For the first time in a long time, I feel like I’m finding professional flow. The decision to focus on my career is helping me to make the most of my new opportunity. I’m challenged by the work. I like the team. And I’m interested to see where things go.

I’ve also benefited from the space I gave myself to emotionally settle the sale. This “exit” is something to celebrate, but I’d be lying—to you and to myself—if I didn’t need some time to accept the reality that what my grandfather created and my father built is not something I will ever be able to pass along to my children. I’m happy with how things turned out, but I’m also glad I’m not ignoring the significance of that truth.

Professionally and emotionally, I feel like things are on track. On the other hand, my personal projects are kind of a mess. When things were getting hectic I gave myself permission to take a step back, to ease off and give major life changes the attention they deserve. Now that the dust is starting to settle, I have to decide what to do about them. I have to figure out what to unpause and I have to decide if there’s any more that I have to kill.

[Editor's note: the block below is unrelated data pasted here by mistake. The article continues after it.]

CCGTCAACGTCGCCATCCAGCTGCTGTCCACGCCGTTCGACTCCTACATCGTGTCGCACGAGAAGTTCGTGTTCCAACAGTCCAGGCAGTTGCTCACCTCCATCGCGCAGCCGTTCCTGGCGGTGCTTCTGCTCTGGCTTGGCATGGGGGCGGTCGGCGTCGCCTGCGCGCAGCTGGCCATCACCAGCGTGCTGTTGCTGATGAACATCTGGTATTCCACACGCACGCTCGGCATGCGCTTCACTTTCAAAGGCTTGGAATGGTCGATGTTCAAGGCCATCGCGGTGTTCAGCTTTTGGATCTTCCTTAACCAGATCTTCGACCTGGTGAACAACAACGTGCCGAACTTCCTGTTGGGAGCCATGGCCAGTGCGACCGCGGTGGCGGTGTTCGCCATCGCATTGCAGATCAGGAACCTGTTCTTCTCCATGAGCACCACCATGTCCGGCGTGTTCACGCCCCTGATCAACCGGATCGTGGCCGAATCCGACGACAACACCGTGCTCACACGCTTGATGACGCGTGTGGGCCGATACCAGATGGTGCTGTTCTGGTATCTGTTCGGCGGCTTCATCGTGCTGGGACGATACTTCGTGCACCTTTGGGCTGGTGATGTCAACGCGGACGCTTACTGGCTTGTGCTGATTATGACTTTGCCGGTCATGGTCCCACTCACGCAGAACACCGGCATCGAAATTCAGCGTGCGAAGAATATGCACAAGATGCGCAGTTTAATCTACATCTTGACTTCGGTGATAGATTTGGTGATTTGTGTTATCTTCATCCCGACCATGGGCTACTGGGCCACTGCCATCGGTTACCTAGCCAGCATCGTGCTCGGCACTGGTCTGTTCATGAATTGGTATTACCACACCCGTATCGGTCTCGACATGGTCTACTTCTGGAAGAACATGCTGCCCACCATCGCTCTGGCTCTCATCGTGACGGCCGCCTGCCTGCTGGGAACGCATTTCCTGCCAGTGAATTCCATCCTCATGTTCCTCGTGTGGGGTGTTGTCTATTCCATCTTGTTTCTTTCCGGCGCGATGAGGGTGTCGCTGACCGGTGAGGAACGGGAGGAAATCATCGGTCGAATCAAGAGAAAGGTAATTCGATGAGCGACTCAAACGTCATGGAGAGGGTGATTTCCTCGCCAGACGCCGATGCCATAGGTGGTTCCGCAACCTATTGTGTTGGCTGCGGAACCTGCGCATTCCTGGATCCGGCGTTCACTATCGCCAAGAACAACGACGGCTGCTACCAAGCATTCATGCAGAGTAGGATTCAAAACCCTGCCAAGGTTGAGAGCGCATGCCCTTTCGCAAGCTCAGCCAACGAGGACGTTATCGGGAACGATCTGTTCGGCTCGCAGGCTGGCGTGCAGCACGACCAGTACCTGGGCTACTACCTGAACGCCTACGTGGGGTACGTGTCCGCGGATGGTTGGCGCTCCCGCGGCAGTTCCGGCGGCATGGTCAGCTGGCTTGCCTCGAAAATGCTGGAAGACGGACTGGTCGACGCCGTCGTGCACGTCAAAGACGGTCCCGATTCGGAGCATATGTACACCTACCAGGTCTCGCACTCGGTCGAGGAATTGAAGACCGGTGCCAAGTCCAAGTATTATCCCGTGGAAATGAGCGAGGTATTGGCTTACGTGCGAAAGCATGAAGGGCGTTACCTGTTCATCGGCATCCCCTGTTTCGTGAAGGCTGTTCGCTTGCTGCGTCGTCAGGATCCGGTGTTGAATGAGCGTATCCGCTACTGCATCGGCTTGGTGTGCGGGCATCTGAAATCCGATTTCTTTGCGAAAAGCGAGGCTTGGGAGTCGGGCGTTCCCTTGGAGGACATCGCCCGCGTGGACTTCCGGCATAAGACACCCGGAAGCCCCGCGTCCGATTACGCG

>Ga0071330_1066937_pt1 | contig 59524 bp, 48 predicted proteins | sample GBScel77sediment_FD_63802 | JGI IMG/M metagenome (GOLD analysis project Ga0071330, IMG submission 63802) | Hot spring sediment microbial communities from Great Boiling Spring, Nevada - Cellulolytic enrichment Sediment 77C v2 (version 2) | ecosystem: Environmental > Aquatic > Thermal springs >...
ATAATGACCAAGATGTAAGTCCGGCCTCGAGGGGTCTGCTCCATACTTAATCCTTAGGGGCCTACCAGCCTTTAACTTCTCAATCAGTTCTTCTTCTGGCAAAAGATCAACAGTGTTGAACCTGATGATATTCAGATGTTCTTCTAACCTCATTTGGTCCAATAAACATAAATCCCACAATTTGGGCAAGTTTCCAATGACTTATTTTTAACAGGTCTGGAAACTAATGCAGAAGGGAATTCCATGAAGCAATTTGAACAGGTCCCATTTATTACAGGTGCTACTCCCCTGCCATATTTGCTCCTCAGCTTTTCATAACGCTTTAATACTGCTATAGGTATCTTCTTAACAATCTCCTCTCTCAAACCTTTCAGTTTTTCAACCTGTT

I’ve tried to unpause it all as if no time had passed, the results have been poor and rife with procrastination. The reality is that I have to redevelop habits and muscles that have atrophied over the past few months. I don’t write as much as I used to. I don’t find my mind wandering to these personal projects as often as it used to. I could chalk that up to my being ready to move on, but that’s not really it. I’m just out of practice and these projects have been out of sight.